(From L to R): Zhirong Li, CDPH Food and Drug Laboratory Branch; Michele Jay-Russell, WCFS; Linda Guthertz, Lead Instructor; Stephanie Abromaitis, CDPH Foodborne & Waterborne Diseases Section, Microbial Diseases Laboratory Program

California Public Health Laboratory Director Training Program | February 12, 2020 | Richmond, CA

Michele Jay-Russell was invited to give a guest lecture to trainees in the California Public Health Laboratory Director and Public Health Microbiologist Postdoctoral/Fellowship Program at the California Department of Public Health. Her talk was entitled “Detection and Characterization of Campylobacter: Laboratory and Public Health Challenges.”
Linda J. Harris and Mary Lou Arpaia at an avocado ranch

Avocado Packers/Grower Visit | February 10-12th, 2020 | Oxnard & Riverside, CA

Linda J. Harris and Anne-laure Moyne joined Mary Lou Arpaia, a Cooperative Extension Specialist at UC Riverside, to tour three avocado packing facilities and one avocado ranch, with the goal of identifying future areas of collaboration and research with this industry.  

CFSAN Regulatory Research Lecture Series | February 5, 2020

Peiman Aminabadi was invited to present recent FDA-funded research in the Western Center for Food Safety as part of the Center for Food Safety and Applied Nutrition (CFSAN) Regulatory Research Lecture Series. His webinar was entitled:
Evaluation of E. coli survival in conventional and organic vegetable fields amended with untreated BSAAOs ('raw manure').” Presentations were also given by the other FDA Centers of Excellence: Joint Institute for Food Safety and Nutrition (JIFSAN) at the University of Maryland, Institute for Food Safety and Health (IFSH) at the Illinois Institute of Technology National Center for Natural Product Research (NCNPR) at the University of Mississippi.

CPS Wildlife Webinar - The Risk of Wildlife to Produce Safety: What do we know? | January 15, 2020

The Center for Produce Safety (CPS) hosted a webinar covering the risk of wildlife in fresh produce food safety, known management tools, and tools on the horizon. Michele Jay-Russell and Alan Franklin, Supervisory Research Biologist, and Project Leader, Wildlife Pathogens and Food Security & Safety Project, USDA/APHIS/WS National Wildlife Research Center, presented knowledge gained through CPS and other research projects. The recording and powerpoint presentations are available here. Also, read more in The Packer, “CPS web seminar focuses on wildlife and fresh produce safety.”

FSMA Produce Safety Rule Training
California Specialty Crop Growers
Online Training

The goal of this project is to support California specialty crop growers as they work to meet the new compliance standards of the FSMA Produce Safety Rule (PSR). WIFSS at UC Davis and UC ANR has developed educational, training, and resource materials that are now shared with growers directly or through extension specialists, farm advisors, or industry groups. The materials are now available online and in multiple languages (Spanish, Hmong, Mandarin, and English) to meet the diverse needs of California specialty crop growers.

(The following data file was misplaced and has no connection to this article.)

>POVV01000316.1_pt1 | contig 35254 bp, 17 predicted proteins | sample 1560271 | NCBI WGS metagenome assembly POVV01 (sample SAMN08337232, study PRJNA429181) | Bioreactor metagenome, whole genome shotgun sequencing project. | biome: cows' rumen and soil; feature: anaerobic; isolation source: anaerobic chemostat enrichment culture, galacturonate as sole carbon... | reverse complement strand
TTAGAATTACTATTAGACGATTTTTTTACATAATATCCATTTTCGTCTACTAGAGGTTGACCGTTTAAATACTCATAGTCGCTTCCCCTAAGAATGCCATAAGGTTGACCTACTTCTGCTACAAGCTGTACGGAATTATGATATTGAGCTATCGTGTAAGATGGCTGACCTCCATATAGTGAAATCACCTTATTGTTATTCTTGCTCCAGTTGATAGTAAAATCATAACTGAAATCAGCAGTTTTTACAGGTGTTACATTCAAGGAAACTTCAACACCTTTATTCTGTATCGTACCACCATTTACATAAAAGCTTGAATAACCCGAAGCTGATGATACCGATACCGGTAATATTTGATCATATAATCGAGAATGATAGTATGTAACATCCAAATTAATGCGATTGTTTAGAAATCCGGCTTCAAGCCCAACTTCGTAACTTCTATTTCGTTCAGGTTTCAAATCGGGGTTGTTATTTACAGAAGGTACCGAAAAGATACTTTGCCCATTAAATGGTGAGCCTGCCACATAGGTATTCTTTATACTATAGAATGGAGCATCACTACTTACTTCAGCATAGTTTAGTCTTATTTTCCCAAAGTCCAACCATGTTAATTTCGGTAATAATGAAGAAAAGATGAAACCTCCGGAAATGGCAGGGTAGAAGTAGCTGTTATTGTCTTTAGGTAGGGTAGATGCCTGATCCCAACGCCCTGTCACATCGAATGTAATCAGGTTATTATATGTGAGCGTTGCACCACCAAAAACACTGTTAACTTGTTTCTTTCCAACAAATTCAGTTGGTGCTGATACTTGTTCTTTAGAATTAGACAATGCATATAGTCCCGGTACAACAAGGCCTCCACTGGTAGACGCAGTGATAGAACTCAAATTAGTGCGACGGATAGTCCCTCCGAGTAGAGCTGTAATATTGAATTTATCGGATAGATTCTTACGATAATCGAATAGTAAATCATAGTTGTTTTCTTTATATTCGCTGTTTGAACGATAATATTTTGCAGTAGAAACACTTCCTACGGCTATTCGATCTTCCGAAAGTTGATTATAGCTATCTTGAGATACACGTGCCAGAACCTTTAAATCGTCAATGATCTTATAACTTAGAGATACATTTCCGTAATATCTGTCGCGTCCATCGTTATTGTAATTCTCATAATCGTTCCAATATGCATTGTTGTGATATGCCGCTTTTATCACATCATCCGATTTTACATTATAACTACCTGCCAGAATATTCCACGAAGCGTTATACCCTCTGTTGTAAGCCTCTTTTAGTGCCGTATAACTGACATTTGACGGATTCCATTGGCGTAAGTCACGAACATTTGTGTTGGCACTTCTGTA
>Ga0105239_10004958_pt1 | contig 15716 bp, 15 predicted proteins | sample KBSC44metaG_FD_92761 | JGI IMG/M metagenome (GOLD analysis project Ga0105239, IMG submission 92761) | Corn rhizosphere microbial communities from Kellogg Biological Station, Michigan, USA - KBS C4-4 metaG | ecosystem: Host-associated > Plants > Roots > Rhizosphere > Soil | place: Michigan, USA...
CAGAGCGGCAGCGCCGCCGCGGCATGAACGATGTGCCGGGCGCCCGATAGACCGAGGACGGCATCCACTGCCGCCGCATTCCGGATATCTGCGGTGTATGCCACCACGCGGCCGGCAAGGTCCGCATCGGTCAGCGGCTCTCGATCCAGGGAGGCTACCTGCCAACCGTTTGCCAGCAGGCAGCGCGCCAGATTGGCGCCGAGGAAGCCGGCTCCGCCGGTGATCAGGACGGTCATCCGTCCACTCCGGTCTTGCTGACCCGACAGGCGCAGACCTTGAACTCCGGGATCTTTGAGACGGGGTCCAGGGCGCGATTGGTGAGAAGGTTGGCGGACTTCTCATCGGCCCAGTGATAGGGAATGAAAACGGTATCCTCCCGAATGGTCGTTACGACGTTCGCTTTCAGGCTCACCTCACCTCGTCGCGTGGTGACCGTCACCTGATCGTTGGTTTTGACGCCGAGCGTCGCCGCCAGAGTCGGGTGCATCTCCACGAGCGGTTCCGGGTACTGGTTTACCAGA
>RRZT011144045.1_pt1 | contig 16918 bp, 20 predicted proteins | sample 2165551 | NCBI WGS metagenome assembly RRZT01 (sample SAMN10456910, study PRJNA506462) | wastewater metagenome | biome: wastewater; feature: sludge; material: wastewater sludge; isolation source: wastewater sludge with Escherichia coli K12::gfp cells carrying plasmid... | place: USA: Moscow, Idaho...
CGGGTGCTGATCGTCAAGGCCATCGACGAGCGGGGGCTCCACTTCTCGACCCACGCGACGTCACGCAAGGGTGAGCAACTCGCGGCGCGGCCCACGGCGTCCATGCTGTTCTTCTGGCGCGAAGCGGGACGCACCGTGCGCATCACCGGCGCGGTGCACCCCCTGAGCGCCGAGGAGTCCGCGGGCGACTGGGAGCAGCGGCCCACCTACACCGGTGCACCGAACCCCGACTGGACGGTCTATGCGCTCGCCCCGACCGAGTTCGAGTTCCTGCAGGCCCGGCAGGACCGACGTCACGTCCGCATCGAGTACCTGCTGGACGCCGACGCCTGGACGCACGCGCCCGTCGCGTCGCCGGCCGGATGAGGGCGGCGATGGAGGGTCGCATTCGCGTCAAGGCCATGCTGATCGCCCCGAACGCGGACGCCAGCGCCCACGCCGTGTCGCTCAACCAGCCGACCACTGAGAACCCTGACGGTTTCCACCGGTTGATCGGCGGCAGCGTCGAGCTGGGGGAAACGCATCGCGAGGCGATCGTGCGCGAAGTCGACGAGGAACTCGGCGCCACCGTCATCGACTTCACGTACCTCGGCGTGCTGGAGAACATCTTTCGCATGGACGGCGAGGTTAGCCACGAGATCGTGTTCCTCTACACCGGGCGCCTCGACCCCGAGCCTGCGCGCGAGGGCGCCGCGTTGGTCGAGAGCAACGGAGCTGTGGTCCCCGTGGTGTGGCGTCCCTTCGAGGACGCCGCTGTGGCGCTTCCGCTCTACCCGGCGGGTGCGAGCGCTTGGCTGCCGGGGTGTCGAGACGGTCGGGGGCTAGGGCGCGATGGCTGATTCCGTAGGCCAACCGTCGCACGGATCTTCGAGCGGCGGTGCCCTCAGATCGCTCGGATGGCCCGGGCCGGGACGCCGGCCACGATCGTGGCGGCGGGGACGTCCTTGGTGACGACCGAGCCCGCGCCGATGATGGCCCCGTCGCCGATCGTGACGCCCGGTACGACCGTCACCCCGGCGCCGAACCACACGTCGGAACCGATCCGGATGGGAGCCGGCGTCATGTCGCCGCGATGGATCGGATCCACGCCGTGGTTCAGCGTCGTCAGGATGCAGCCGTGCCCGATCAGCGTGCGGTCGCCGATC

One Health for Food Safety, Food Security, and Sustainable Food Production

Researchers at WIFSS and WCFS, located at the UCD School of Veterinary Medicine, Sara Garcia, Bennie Osburn, and, Michele Jay-Russell, took steps forward in advancing food safety and security by publishing an article on applying the One Health approach to sustainable food production.
The article argues that, in order to achieve food security for the global population, preserve natural resources, and improve health through safeguarding food safety, there is a need for increased awareness among academics, producers, consumers, and government agencies on the concepts of One Health. In addition, there is an urgency to incorporate these concepts into the curriculum for scientific programs, including agricultural and medical, engineering, and humanities.

The goal is to establish networks that will work toward improving public health, food safety, and sustainable agriculture by establishing new perspectives on interactions among plants, animals, and humans and recognizing the threat of disasters and transboundary diseases impacting food security.

Read the full article here:

WIFSS Completes another Round of Training for the Rural Domestic Preparedness Consortium

WIFSS has been a member of the Rural Domestic Preparedness Consortium (RDPC) since 2008, and in 2019-2020 they completed another round of training courses focused on helping rural communities prepare for disasters that may impact animals, agriculture, and food. The two Department of Homeland Security (DHS) certified courses currently being delivered are AWR 328: All Hazards Preparedness for Animals in Disasters, and MGT 448: All Hazards Preparedness for Animal, Agriculture, and Food Related Disasters. To date, the WIFSS instructional team has completed a total of 25 deliveries of each course, and has trained over 1,300 participants from rural communities all across the country. Participants at the courses include emergency managers, first responders, public health agencies, agency employees from USDA and various state agriculture agencies, animal control agencies, and many other community members that may be involved in the event of a disaster that could impact animals, agriculture, or food. The courses are taught by a team of instructors that have experience in disaster response, emergency management, animal rescue, and agriculture. Our instructors are Tracey Stevens, Brian Whipple, Art Johnstone, and Michael Turner.
WIFSS has received another contract from RDPC to continue delivering these courses for another year. A complete listing of upcoming training events can be found at our website: